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CQ Roll Call | House Appropriators to Launch Bills to Boost Defense, Slash Domestic Spending

May 20, 2013
In The News

House Appropriators to Launch Bills to Boost Defense, Slash Domestic Spending
By Kerry Young | CQ Roll Call | May 20, 2013

 

 

The top House appropriator will advance a plan that breaks with budget law to spare the Pentagon from deep cuts but still falls short of President Barack Obama’s request for defense spending.

House Appropriations Chairman Harold Rogers, R-Ky., is on track to win a partisan Tuesday vote by his committee for a plan to divide the $967 billion currently available for regular discretionary spending in the next budget year.

In making allocations under what are known as 302(b) allocations for the committee’s 12 bills, Rogers is sticking with the current law (PL 112-25PL 112-240) that sets the cap on total federal spending for fiscal 2014. But the GOP measure would break from the law in splitting money between defense and the rest of the federal government’s operating expenses.

Republicans are seeking to provide roughly $522 billion for the Pentagon’s regular discretionary spending, less than the $526.6 billion requested by the White House for fiscal 2014, but breaking through the cap of $498 billion for defense. This category also includes about $25 billion in other expenses, such as the cost of the Energy Department’s nuclear weapons program.

Under spending caps set by law, defense spending in the 2014 fiscal year is capped at $498 billion while domestic discretionary spending is capped at $469 billion.

Budget Chairman Paul D. Ryan, R-Wis., set defense spending at $552 billion in his fiscal 2014 budget resolution (H Con Res 25), which passed the House in March with only GOP support. Rogers and Ryan have proposed shrinking the rest of the federal government to hit the overall cap for discretionary spending under sequester.

But Rogers’ plan may fall short of the Ryan budget’s level of $552 billion for defense spending if he proceeds with more of his bills under the current arrangements.

Under the broad defense category, known as Function 050, the White House requested $17.9 billion for atomic weapons, $4.8 billion for certain FBI activities and another $2 billion for other activities. To match Ryan and Obama, Rogers would need to significantly add to these accounts to make up for having fallen about $4 billion below Obama’s request for the Pentagon.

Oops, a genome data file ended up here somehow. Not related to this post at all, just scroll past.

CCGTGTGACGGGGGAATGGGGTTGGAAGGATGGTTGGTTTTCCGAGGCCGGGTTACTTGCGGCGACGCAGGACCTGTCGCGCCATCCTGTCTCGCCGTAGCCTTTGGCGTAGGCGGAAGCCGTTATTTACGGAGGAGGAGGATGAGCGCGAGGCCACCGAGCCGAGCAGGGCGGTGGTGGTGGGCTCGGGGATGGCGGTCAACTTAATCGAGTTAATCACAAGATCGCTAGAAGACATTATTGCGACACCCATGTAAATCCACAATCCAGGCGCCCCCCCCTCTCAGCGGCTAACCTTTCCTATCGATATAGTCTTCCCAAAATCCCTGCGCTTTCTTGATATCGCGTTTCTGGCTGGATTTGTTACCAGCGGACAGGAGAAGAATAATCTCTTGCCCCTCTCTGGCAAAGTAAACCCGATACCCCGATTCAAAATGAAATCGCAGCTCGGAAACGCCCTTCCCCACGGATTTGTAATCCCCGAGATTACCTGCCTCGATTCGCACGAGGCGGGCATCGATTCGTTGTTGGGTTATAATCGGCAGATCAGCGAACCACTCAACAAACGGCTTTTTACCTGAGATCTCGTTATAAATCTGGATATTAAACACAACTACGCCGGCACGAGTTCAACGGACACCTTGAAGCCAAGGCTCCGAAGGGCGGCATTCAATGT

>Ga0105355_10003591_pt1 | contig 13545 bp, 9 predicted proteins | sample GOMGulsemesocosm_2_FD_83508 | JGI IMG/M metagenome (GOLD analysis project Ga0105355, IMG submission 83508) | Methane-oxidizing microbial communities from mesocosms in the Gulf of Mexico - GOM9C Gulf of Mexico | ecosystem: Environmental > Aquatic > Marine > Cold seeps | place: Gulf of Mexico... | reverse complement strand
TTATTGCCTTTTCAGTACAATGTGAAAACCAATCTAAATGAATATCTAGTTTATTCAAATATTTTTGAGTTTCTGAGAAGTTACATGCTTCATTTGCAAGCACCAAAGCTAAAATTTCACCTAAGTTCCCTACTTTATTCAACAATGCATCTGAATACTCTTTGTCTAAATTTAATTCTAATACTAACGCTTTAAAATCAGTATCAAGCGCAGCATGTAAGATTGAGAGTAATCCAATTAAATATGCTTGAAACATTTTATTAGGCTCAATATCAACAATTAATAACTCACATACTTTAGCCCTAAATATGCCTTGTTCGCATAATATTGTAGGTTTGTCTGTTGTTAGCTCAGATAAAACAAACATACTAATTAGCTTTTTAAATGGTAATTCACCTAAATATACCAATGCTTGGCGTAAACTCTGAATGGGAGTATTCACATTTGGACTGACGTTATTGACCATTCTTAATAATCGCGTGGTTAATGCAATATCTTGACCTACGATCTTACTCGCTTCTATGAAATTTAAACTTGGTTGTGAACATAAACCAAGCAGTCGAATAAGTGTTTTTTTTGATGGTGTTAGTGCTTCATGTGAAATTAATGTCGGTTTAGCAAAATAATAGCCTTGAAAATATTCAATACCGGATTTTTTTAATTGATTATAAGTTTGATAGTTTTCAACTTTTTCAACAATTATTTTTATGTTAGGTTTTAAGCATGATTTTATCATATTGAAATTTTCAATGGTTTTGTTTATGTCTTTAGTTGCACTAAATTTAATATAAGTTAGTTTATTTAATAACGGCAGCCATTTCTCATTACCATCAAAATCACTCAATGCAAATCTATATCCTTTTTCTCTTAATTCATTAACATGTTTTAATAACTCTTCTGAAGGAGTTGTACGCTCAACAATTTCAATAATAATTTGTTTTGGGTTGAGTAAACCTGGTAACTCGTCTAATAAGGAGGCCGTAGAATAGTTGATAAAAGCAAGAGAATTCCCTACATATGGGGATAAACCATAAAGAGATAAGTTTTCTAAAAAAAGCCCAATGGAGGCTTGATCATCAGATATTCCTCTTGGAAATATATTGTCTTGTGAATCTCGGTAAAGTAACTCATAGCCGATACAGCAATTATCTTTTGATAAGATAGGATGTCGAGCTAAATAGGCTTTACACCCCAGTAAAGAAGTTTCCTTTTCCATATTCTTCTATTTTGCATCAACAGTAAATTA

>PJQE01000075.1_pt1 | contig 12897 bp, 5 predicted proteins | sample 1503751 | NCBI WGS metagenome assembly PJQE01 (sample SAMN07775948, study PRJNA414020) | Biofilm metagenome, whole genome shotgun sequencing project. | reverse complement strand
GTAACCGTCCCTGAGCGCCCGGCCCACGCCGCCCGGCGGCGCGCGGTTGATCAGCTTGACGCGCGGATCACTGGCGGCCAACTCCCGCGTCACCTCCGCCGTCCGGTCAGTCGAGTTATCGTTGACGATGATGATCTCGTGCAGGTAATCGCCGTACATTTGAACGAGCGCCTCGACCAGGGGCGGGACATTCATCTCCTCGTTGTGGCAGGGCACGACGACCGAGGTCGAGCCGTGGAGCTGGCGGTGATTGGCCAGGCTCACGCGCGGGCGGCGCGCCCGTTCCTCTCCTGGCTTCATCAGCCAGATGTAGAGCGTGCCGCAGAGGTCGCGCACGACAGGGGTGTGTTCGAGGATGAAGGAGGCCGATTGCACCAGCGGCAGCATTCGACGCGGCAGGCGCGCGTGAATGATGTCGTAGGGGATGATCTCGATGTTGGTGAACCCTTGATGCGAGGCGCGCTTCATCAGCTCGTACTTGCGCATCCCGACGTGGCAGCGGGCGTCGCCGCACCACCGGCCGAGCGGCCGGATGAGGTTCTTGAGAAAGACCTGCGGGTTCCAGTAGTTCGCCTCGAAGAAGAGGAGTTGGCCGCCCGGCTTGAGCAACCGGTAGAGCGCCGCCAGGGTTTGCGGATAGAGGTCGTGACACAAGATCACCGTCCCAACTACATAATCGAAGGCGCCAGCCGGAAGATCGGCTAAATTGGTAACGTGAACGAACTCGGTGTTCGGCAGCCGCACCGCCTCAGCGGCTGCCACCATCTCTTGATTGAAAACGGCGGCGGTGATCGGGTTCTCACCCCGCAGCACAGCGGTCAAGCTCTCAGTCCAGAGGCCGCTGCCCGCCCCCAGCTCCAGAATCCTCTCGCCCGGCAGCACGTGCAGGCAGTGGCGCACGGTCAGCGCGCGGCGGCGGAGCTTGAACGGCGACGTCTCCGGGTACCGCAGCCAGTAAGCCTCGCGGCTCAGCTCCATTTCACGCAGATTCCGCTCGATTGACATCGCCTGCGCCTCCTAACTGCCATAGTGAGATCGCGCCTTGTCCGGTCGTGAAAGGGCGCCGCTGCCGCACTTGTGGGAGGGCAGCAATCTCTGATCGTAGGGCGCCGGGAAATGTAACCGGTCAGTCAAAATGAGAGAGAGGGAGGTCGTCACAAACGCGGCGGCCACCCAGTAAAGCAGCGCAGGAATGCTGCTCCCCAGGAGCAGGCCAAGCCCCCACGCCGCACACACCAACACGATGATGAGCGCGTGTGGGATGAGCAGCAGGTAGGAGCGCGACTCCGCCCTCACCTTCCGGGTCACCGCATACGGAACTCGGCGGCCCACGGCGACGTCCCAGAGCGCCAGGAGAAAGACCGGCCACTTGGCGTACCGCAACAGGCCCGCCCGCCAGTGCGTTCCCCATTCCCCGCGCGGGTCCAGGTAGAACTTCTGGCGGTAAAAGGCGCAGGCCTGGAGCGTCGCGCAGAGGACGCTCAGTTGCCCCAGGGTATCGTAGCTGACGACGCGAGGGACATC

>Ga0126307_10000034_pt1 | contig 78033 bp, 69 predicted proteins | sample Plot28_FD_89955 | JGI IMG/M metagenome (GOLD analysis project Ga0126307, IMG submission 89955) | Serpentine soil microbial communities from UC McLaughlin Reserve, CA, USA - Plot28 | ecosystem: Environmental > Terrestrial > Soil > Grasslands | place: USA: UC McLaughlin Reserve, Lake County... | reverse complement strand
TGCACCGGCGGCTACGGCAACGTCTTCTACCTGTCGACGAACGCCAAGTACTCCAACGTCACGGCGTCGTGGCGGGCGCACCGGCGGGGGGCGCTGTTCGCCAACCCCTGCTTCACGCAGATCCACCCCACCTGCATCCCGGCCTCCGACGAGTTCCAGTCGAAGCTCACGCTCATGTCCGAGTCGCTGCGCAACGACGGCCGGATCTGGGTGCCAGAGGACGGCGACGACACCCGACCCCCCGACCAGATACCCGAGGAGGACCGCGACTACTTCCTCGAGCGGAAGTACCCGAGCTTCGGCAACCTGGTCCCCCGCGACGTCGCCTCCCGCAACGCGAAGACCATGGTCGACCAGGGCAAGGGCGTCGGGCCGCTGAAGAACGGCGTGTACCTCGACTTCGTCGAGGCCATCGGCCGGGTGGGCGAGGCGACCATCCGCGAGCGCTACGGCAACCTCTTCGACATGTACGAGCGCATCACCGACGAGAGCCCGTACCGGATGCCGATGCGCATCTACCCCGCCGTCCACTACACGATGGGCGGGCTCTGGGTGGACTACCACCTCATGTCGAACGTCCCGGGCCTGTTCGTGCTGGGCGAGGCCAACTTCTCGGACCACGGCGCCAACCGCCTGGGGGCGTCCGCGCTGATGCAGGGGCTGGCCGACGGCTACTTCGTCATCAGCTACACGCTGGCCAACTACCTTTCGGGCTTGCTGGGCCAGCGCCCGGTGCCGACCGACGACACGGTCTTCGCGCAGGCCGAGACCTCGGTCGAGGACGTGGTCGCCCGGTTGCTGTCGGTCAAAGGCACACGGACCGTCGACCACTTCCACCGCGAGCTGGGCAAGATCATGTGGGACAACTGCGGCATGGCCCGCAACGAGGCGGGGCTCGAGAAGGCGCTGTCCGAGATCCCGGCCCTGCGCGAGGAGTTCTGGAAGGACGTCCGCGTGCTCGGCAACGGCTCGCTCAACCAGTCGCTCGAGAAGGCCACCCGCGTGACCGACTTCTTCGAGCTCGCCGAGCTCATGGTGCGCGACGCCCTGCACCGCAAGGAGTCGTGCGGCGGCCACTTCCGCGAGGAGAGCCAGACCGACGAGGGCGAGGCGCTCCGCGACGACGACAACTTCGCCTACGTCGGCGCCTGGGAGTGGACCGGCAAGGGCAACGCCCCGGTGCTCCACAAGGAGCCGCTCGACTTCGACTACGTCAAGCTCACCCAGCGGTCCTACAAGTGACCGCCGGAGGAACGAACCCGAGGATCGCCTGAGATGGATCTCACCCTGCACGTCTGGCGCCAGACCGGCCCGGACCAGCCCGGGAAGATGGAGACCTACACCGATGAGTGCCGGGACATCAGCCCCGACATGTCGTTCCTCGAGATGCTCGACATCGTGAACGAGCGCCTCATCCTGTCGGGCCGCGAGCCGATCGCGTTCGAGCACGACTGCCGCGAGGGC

Appropriators need to stick with the top-line spending cap set in annual budget resolutions, but they are free to ignore the way that funds have been parceled out among the budget functions. There is defense Function 050 money in the Energy-Water spending bills, which covers atomic weapons, and in the Commerce-Justice-Science bill, which funds the FBI. The committee has not announced plans for marking up these measures.

Senate Appropriations Chairwoman Barbara A. Mikulski, D-Md., meanwhile, intends to mark up her committee’s bills to a $1.058 trillion cap.

Lawmakers in both parties and chambers have said that the final fiscal 2014 discretionary spending cap will be set by a larger budget deal, tied to the next increase in the debt limit. In the meantime, Rogers is seeking to advance several spending bills that may win some bipartisan support that could be included in a final package for the next fiscal year.

Robert B. Aderholt, R-Ala., the chairman of the House Agriculture Appropriations subcommittee, and Chaka Fattah of Pennsylvania, ranking Democrat on the House Commerce-Justice-Science Appropriations panel, are among the senior members of the committee who have spoken of a plan to advance four bills — Agriculture, Defense, Homeland Security and Military Construction-Veterans Affairs.

Combined, these four measures account for more than half of the annual discretionary budget, even under the $1.058 cap.

“They are the easiest to create a consensus around. There is a chance of bipartisan cooperation on those four to sort of create some momentum,” Tom Cole, R-Okla., an appropriator. “We can’t create law when the two sides are some $90 billion apart, so at some point above our committee there is going to have to be an agreement.”

Cole said passing more fiscal 2014 spending bills in the House would be a challenge under the current cap. Few Democrats will back measures that dramatically cut domestic spending, and GOP leaders can’t count   on their own ranks to support the spending bills even if they reflect the $967 billion cap passed in the budget resolution with only Republican votes.

“That puts a special responsibility on those who asked for lower spending,” Cole said. “If you voted for the Ryan budget and you fought for this, then it seems to me that you have an obligation to vote for the work product as long as it is within that number.”

But some Republicans might still balk at that, Cole said. The cuts included might not be enough to satisfy some of GOP budget hawks, while others might be surprised to see how deeply the cuts may affect their districts.

“If we are hurting your area by operating within the number that you gave us, then maybe you need to rethink where you are at,” Cole said.